Have you or a loved one ever experienced lightheadedness, dizziness or a spinning sensation? A feeling that you’re about to fall or actually falling? Staggering when you begin to walk, blurred vision, confusion, anxiety or panic? Ever feel like you’re moving when you’re actually standing still? Any or all of these can be signs of a balance disorder.
According to the National Institute on Aging, balance issues do tend to increase with age, but there are several causes and ways to cope with unwanted symptoms.
Common Causes of Balance Problems
- Medications. Sedatives, antidepressants, antihistamines, and blood pressure medications have all been associated with balance issues. Drowsiness from medications can slow your reaction time and make it more likely that you will lose your balance.
- Inner ear issues. Your inner ear helps control your balance. A common inner ear condition that affects balance is benign paroxysmal positional vertigo, which happens when calcium crystals form and move elsewhere in the inner ear.
- Alcoholic drinks. Alcohol in the blood can also affect how the inner ear works, causing dizziness and balance problems.
- Migraine-associated vertigo impacts balance areas of the brain, causing motion sickness and instability.
- Foot issues. Bunions, corns, hammertoes and any kind of foot pain can lead to unsteadiness and increase the risk of falling.
- Low blood pressure. Low blood pressure depletes the brain oxygen, causing dizziness, lightheadedness, impaired spatial awareness and even fainting when you stand up too quickly.
- Eye conditions. If your sight or focus declines, it’s easier to become unsteady on your feet. Yearly visits to the ophthalmologist can help prevent and treat conditions that can impact your depth perception and ability to see.
- Other medical conditions. Conditions such as diabetes, heart disease, stroke, multiple sclerosis, Parkinson’s disease, thyroid issues or nerve or blood vessel disorders can cause loss of balance.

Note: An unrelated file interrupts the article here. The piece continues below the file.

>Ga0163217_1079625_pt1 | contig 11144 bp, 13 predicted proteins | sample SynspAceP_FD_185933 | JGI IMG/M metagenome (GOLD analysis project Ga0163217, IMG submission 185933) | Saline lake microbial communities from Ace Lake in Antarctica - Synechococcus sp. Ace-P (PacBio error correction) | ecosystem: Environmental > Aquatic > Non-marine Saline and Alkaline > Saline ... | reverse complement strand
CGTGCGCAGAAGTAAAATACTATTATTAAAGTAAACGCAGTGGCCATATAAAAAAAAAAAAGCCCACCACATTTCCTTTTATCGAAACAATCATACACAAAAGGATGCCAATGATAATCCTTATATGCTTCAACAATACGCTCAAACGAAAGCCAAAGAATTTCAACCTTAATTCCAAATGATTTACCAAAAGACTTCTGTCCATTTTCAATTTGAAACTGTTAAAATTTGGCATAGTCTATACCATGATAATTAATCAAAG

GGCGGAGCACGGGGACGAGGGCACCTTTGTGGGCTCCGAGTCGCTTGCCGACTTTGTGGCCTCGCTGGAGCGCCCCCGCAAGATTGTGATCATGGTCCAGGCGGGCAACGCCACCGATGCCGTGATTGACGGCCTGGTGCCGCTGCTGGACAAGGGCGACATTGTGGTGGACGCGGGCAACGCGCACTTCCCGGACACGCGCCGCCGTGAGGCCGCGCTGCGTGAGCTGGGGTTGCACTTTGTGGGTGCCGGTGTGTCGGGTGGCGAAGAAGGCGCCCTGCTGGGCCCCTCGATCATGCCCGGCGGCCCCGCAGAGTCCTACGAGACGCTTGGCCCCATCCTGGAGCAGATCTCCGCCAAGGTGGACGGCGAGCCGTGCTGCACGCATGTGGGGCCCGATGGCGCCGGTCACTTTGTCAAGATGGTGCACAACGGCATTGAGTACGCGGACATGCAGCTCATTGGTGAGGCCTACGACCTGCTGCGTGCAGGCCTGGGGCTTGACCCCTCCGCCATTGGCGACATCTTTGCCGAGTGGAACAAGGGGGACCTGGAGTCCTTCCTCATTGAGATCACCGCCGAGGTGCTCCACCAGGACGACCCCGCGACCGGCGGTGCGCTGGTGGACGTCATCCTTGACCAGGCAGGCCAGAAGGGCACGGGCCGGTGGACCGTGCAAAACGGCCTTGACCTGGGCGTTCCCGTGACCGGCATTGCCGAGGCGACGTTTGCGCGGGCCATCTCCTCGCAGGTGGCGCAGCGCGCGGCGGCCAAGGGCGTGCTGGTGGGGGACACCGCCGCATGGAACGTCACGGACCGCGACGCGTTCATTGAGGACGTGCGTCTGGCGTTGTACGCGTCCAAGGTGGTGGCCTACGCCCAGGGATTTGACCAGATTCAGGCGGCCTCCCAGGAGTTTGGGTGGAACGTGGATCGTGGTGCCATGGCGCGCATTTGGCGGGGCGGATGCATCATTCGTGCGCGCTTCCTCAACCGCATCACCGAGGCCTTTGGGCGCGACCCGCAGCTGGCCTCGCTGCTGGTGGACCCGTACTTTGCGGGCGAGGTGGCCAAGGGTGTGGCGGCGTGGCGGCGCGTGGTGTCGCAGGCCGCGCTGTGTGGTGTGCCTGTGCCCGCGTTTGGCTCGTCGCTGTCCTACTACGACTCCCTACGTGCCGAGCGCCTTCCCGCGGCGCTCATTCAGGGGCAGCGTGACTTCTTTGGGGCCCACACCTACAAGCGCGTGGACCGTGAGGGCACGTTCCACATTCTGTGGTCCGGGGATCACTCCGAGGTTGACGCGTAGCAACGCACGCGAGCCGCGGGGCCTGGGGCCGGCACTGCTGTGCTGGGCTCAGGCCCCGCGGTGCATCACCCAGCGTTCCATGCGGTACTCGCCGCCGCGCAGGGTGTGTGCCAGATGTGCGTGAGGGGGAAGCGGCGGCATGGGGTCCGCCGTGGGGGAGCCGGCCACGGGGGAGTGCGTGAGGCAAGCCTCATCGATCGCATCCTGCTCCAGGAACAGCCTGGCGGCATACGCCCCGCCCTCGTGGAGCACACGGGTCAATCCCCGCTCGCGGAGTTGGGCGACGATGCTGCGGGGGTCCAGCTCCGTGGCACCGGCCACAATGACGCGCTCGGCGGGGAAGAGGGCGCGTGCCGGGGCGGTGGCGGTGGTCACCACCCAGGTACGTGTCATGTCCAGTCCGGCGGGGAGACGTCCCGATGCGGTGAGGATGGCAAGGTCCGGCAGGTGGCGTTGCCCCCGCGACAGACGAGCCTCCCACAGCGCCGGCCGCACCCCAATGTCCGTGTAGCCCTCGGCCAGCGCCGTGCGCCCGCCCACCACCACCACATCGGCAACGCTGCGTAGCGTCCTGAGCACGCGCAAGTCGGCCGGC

6 Ways to Cope With Balance Issues
- See your doctor. If you or a loved one are experiencing balance problems, don’t ignore it, thinking that it is just a part of getting older. Make an appointment with your doctor. Your physician may adjust or change your medications; recommend you change your diet, eat less salt, or avoid alcohol; or refer you to a specialist who can treat your specific condition.
In cases where your balance issues can’t be fully solved through medical intervention, you can change your behavior and your environment to lower your risk of falls.
- Practice safe habits. Never walk in the dark, wear nonskid, rubber-soled low-heeled shoes, and avoid walking in socks or slippers with smooth soles. Know where your pet is at all times so you don’t trip over him or her. You may also want to consider using a cane or walker for extra stability.
- Make your home safer. About 35% of people over age 65 fall in their own homes at least once a year. Here are some steps you can take to make your home safer.
Living area: Add handrails to both sides of staircases. Ensure there is good lighting in stairways or hallways with light switches on both ends, or better yet, consider motion-activated lights that automatically turn on when you walk by. Keep floors free of books, papers, clothes and shoes. Remove throw rugs, and put no-slip strips on hard-surface floors.
Bedroom: Put night lights close to your bed, along with a flash light and a charged cell phone or landline.
Kitchen: Prepare foods while sitting down, place utensils and pans you use most often within easy reach and clean up spills right away.
Bathroom: install grab bars on the inside and outside of tubs and showers and near toilets. Install a nightlight. Put nonskid mats on all areas that might get wet.
- Put help within reach. Get a smart home device that can quickly connect you to family or emergency response teams, wear a push-button pendant that can alert 911, or carry a charged cell phone with you throughout your home.
- Join a support group. Being around other people who are also experiencing this disruptive condition can be very helpful. You’ll receive emotional support from people who know what you’re going through and learn from their challenges.
- Take a fitness class. Tai Chi, gentle yoga and classes specifically focusing on balance can all help improve your stability.
It’s important not to just consider poor balance as a normal part of aging, but to start with a doctor visit to get to the heart of the issue. Managing your balance issues can enhance your relationships and improve your quality of life .
Ingleside’s Life Plan Communities in the Washington metropolitan area are committed to engaged living, giving residents access to a complete continuum of care as their needs change over time. Contact us to find out more and schedule a visit today.